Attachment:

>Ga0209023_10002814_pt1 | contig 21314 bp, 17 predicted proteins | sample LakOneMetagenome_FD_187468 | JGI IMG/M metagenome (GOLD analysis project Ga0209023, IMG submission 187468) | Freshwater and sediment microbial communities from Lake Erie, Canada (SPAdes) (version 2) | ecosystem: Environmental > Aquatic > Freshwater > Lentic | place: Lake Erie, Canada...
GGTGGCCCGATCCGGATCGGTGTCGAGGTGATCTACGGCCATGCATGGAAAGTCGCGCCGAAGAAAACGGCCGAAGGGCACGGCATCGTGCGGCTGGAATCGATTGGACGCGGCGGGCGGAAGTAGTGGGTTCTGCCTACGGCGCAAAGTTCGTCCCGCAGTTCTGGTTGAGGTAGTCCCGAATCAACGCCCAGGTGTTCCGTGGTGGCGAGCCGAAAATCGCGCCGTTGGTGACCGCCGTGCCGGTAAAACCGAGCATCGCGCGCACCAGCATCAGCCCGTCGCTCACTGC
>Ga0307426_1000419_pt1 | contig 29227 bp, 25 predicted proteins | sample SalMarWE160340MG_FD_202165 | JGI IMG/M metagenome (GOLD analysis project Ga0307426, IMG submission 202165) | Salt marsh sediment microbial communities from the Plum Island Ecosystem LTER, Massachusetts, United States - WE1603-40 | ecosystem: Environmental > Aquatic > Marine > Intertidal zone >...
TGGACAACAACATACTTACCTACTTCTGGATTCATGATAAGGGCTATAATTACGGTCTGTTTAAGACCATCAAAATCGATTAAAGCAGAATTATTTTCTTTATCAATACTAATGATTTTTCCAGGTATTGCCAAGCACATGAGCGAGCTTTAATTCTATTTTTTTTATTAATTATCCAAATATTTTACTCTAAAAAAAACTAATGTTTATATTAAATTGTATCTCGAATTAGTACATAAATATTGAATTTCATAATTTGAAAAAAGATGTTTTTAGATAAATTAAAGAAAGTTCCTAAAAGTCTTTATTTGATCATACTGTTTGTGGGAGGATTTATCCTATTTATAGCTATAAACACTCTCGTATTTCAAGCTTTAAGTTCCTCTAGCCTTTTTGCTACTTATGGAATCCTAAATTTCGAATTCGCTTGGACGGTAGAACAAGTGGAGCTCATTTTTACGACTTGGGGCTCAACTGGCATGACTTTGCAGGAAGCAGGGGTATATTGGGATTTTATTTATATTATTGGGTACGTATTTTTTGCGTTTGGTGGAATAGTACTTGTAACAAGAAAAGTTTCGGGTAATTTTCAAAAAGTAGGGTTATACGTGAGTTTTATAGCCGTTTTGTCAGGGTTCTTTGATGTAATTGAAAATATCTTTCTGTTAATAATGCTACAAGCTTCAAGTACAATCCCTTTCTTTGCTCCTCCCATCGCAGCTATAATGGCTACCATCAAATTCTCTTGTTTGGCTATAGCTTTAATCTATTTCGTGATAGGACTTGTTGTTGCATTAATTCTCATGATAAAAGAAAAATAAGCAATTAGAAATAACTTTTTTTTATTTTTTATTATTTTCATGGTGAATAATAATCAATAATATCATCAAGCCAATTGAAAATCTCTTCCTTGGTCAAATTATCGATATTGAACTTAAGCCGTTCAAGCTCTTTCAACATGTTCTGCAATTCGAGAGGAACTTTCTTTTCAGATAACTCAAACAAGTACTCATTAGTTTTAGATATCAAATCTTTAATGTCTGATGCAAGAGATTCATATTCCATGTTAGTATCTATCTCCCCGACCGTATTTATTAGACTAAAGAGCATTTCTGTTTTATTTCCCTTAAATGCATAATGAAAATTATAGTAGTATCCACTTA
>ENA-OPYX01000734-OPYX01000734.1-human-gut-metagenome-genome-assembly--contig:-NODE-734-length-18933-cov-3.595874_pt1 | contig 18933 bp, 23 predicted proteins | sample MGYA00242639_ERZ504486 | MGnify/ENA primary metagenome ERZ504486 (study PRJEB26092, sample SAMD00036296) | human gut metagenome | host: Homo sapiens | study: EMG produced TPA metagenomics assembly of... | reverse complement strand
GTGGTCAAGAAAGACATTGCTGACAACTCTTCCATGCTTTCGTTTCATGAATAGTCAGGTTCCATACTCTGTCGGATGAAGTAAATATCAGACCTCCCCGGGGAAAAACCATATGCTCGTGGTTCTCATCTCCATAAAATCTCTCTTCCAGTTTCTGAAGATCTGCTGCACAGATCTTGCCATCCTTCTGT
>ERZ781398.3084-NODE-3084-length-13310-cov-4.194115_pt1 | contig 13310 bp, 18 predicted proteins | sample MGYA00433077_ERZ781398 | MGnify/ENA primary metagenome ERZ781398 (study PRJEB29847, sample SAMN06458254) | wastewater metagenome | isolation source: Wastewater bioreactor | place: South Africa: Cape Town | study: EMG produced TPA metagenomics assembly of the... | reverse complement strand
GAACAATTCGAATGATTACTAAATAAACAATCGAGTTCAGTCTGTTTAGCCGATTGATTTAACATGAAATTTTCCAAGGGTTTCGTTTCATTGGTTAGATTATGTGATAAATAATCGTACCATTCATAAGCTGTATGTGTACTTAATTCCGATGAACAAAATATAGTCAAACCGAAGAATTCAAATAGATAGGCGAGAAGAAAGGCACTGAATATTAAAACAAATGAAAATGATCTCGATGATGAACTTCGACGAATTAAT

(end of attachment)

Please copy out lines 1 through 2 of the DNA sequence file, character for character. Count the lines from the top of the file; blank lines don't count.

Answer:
>Ga0209023_10002814_pt1 | contig 21314 bp, 17 predicted proteins | sample LakOneMetagenome_FD_187468 | JGI IMG/M metagenome (GOLD analysis project Ga0209023, IMG submission 187468) | Freshwater and sediment microbial communities from Lake Erie, Canada (SPAdes) (version 2) | ecosystem: Environmental > Aquatic > Freshwater > Lentic | place: Lake Erie, Canada...
GGTGGCCCGATCCGGATCGGTGTCGAGGTGATCTACGGCCATGCATGGAAAGTCGCGCCGAAGAAAACGGCCGAAGGGCACGGCATCGTGCGGCTGGAATCGATTGGACGCGGCGGGCGGAAGTAGTGGGTTCTGCCTACGGCGCAAAGTTCGTCCCGCAGTTCTGGTTGAGGTAGTCCCGAATCAACGCCCAGGTGTTCCGTGGTGGCGAGCCGAAAATCGCGCCGTTGGTGACCGCCGTGCCGGTAAAACCGAGCATCGCGCGCACCAGCATCAGCCCGTCGCTCACTGC